90.9 WBUR - Boston's NPR news station
Top Stories:
PLEDGE NOW
Big Solar And Renewable Energy In The Age Of Fracking

The world’s largest solar power plant is up and running in California. We’ll look at where solar stands now, and the future of renewable energy.

Solar Power Rising BY MICHAEL R. BLOOD and BRIAN SKOLOFF -- Some of the 300,000 computer-controlled mirrors, each about 7 feet high and 10 feet wide, reflect sunlight to boilers that sit on 459-foot towers. The sun's power is used to heat water in the boilers' tubes and make steam, which in turn drives turbines to create electricity Tuesday, Feb. 11, 2014 in Primm, Nev.  (AP)

Some of the 300,000 computer-controlled mirrors, each about 7 feet high and 10 feet wide, reflect sunlight to boilers that sit on 459-foot towers. The sun’s power is used to heat water in the boilers’ tubes and make steam, which in turn drives turbines to create electricity Tuesday, Feb. 11, 2014 in Primm, Nev. (AP)

A gigantic solar farm, biggest of its kind in the world, opened last week in the California desert. Three-hundred and fifty thousand huge mirrors reflecting sunlight on 40-story towers — to 1,000 degrees Fahrenheit up there — making steam, turning turbines, generating clean electricity. And we not build another one like it. Solar and other renewable energies are up against an era of cheap, fracked natural gas. Environmentalists say cut back fossil fuel consumption, or climate change will croak us. The market’s saying here’s cheap gas. This hour On Point: solar and renewable energy in the age of fracking.

– Tom Ashbrook

Guests

Julie Cart, environmental reporter at the Los Angeles Times. (@julie_cart)

Tonio Buonassisi, associate professor of mechanical engineering at the Massachusetts Institute of Technology.

Daniel Kammen, professor of energy, founding director of the Renewable and Appropriate Energy Laboratory at the University of California, Berkeley. Coordinating lead author for the Intergovernmental Panel on Climate Change, which won the Nobel Peace Prize in 2007.

From Tom’s Reading List

Wall Street Journal: The $2.2 Billion Bird-Scorching Solar Project — “A giant solar-power project officially opening this week in the California desert is the first of its kind, and may be among the last, in part because of growing evidence that the technology it uses is killing birds. U.S. Energy Secretary Ernest Moniz is scheduled to speak Thursday at an opening ceremony for the Ivanpah Solar Electric Generating Station, which received a $1.6 billion federal loan guarantee.”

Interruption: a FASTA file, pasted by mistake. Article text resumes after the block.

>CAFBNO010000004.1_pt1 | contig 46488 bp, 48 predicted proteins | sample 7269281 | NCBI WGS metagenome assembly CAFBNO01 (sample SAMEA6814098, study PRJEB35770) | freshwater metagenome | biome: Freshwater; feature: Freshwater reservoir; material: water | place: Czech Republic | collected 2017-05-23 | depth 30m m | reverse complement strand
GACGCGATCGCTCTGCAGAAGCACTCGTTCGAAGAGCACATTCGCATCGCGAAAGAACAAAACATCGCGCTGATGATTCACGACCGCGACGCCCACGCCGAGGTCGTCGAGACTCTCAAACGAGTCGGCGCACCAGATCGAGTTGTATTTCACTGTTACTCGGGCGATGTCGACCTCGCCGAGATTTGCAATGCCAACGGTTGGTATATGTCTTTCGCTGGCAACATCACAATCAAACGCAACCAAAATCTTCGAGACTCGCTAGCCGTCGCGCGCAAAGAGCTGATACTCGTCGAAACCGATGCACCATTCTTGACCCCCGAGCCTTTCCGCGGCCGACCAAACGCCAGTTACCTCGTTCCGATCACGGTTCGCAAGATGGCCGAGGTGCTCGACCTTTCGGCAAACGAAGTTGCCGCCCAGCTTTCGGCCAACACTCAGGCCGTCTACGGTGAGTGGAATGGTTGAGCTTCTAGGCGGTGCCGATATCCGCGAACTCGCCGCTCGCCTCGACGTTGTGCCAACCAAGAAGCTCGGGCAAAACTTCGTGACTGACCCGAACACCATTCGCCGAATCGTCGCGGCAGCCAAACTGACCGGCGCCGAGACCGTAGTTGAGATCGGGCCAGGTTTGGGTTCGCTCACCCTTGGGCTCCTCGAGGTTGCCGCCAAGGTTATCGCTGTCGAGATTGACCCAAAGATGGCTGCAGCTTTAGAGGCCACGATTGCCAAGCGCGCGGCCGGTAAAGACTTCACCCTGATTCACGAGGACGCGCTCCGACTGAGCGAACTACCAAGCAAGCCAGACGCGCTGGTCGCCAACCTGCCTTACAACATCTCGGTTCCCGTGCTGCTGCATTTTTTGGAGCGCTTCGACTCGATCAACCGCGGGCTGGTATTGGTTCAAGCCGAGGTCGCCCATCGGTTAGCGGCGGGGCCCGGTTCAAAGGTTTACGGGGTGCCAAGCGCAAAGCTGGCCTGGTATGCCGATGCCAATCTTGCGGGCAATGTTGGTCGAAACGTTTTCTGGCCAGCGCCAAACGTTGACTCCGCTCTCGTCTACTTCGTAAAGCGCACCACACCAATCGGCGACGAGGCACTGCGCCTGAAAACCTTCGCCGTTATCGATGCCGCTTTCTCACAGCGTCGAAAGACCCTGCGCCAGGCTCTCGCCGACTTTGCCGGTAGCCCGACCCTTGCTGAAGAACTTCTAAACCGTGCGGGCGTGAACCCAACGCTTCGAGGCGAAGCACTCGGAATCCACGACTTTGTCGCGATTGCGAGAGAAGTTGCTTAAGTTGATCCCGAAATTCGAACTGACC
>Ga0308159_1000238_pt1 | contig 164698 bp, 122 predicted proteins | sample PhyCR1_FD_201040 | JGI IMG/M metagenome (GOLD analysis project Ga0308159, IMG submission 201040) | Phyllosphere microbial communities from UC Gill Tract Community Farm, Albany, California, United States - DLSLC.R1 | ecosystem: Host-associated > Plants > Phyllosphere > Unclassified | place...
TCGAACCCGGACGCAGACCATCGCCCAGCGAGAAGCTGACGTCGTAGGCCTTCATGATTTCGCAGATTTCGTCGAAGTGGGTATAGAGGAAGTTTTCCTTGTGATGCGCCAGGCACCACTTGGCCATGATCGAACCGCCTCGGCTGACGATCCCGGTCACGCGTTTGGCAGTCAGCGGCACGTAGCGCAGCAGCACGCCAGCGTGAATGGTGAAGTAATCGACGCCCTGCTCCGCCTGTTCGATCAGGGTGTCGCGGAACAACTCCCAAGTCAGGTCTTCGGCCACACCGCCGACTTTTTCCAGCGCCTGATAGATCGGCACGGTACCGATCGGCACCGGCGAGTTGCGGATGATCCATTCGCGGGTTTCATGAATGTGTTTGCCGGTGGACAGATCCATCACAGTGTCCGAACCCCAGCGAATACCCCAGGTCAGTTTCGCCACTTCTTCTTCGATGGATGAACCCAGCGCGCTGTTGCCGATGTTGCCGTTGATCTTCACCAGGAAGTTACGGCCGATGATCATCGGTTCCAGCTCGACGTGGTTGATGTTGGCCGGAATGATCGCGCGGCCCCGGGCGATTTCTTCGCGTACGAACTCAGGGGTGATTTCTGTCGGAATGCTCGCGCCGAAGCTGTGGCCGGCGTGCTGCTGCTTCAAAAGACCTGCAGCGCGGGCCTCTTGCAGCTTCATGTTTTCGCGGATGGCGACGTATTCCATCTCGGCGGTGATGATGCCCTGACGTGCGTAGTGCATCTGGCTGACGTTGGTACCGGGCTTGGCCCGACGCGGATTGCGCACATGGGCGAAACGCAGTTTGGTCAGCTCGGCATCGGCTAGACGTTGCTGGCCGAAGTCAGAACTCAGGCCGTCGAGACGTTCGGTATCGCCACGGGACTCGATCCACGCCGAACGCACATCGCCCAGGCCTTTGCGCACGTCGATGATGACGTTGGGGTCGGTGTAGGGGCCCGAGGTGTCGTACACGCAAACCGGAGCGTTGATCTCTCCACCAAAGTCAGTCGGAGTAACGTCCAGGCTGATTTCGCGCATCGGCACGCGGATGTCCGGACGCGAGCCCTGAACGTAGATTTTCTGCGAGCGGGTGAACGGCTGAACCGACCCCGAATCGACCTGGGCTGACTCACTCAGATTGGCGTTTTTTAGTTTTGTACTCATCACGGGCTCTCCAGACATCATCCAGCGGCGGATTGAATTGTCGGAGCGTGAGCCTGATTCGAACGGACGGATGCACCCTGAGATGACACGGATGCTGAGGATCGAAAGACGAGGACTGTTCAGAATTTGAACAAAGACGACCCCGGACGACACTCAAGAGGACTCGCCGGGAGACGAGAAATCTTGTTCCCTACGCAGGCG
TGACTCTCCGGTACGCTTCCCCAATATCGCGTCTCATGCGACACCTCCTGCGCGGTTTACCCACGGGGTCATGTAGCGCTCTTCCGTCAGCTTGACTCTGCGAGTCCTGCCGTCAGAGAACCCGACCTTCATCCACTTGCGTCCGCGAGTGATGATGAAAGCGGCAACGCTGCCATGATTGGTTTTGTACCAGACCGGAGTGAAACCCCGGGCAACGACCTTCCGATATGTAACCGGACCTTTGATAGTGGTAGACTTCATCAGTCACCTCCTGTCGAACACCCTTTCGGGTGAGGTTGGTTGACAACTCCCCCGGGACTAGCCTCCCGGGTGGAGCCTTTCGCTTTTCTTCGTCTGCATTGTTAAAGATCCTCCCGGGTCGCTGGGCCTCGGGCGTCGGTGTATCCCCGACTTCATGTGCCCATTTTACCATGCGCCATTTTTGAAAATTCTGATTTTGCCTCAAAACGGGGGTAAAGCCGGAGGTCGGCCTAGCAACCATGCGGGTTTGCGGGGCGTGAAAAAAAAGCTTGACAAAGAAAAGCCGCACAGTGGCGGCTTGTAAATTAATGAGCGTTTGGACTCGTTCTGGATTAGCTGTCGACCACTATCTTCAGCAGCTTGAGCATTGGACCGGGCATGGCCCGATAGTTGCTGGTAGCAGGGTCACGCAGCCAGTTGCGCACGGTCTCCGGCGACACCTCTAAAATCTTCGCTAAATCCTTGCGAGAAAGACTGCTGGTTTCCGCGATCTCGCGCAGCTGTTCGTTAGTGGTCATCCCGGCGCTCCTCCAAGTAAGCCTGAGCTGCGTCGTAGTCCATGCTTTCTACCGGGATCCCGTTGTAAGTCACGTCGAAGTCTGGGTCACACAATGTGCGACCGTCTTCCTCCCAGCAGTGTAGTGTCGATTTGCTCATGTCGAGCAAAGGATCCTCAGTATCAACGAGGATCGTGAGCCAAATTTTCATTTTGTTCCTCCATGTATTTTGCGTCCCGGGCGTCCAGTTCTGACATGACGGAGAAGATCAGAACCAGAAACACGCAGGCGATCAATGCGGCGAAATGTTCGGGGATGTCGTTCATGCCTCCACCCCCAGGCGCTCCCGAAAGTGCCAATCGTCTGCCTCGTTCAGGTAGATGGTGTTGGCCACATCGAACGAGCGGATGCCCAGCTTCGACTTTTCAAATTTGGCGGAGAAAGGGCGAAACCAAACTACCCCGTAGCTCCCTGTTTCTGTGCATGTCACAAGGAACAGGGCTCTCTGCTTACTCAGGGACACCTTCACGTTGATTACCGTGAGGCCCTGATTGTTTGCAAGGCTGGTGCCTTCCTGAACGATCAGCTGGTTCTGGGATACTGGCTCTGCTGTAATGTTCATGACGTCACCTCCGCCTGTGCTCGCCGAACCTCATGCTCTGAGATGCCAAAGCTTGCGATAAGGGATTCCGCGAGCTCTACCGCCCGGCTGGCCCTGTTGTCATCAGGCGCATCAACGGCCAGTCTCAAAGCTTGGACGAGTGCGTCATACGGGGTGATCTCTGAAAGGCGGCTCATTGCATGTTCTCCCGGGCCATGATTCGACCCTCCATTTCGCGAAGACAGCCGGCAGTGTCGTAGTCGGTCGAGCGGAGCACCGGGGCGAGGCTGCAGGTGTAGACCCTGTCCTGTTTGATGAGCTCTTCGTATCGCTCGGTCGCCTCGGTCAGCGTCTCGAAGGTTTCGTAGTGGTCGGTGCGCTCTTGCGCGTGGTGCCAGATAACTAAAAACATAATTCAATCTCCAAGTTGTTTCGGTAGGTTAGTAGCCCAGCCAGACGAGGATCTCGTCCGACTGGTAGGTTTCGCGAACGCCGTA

Slate: World’s Largest Solar Plant Opens in California. Is It the Future, or a Dead End? –“Sprawling across 3,500 acres of the Mojave Desert is a system of gleaming mirrors and soaring towers that looks like nothing else you’ve seen. It is, in fact, the largest solar thermal power plant in the world, and it officially began operating today. At full capacity, its 173,500 heliostats and trio of 459-foot-tall towers will pump out 392 megawatts of energy, or enough to power some 140,000 California homes.”

Los Angles Times: Firm seeks to harness Wyoming’s wind energy for California — “Wyoming residents enjoy the cheapest electricity prices in the nation, thanks to low-cost power from coal-fired plants near vast surface mines in the Powder River Basin. California, which has all but phased out coal power and has the nation’s most aggressive renewable energy laws, has close to the highest prices, according to U.S. Energy Department data. State law requires that one-third of the state’s power come from alternative energy by 2020.”

Please follow our community rules when engaging in comment discussion on this site.
ONPOINT
TODAY
Apr 24, 2015
The Rev. Jamal Bryant leads a rally outside of the Baltimore Police Department's Western District police station during a march and vigil for Freddie Gray, Tuesday, April 21, 2015, in Baltimore. (AP)

Loretta Lynch gets a vote. Race and anger in Baltimore. Migrant crisis in the Mediterranean. Petraeus, sentenced. Our weekly news roundtable goes behind the headlines.

Apr 24, 2015
Dick West (Dr. Walter Richard West, Wah-pah-nah-yah or Wapah Nahya, Light Foot Runner), 1912−1996, Southern Cheyenne, Oklahoma. Cheyenne Sun Dance—The Third Day, 1949. Paper, casein, 24 5/8 x 35 1/8 inches. © 2013 Philbrook Museum of Art, Inc., Museum purchase, 1949.20, Photo: John Lamberton.

Artists of earth and sky. Rawhide, bear claw, eagle feathers and the glory of America’s Plans Indians, on display at the Metropolitan Museum of Art.

RECENT
SHOWS
Apr 24, 2015
Dick West (Dr. Walter Richard West, Wah-pah-nah-yah or Wapah Nahya, Light Foot Runner), 1912−1996, Southern Cheyenne, Oklahoma. Cheyenne Sun Dance—The Third Day, 1949. Paper, casein, 24 5/8 x 35 1/8 inches. © 2013 Philbrook Museum of Art, Inc., Museum purchase, 1949.20, Photo: John Lamberton.

Artists of earth and sky. Rawhide, bear claw, eagle feathers and the glory of America’s Plans Indians, on display at the Metropolitan Museum of Art.

 
Apr 24, 2015
The Rev. Jamal Bryant leads a rally outside of the Baltimore Police Department's Western District police station during a march and vigil for Freddie Gray, Tuesday, April 21, 2015, in Baltimore. (AP)

Loretta Lynch gets a vote. Race and anger in Baltimore. Migrant crisis in the Mediterranean. Petraeus, sentenced. Our weekly news roundtable goes behind the headlines.

On Point Blog
On Point Blog
Your Favorite Musical Memories Of Rain
Wednesday, Apr 22, 2015

When we say ‘rain,’ you say ‘…?’ (Here’s what you really said when we said ‘rain.’)

More »
6 Comments
 
Three LIVE Tracks From Flor De Toloache
Friday, Apr 17, 2015

Fantastic live tracks from the amazing women of Flor de Toloache.

More »
1 Comment
 
Our Week In The Web: April 17, 2015
Friday, Apr 17, 2015

Interactions on Facebook, campaign time begins and a truck full of bees.

More »
2 Comments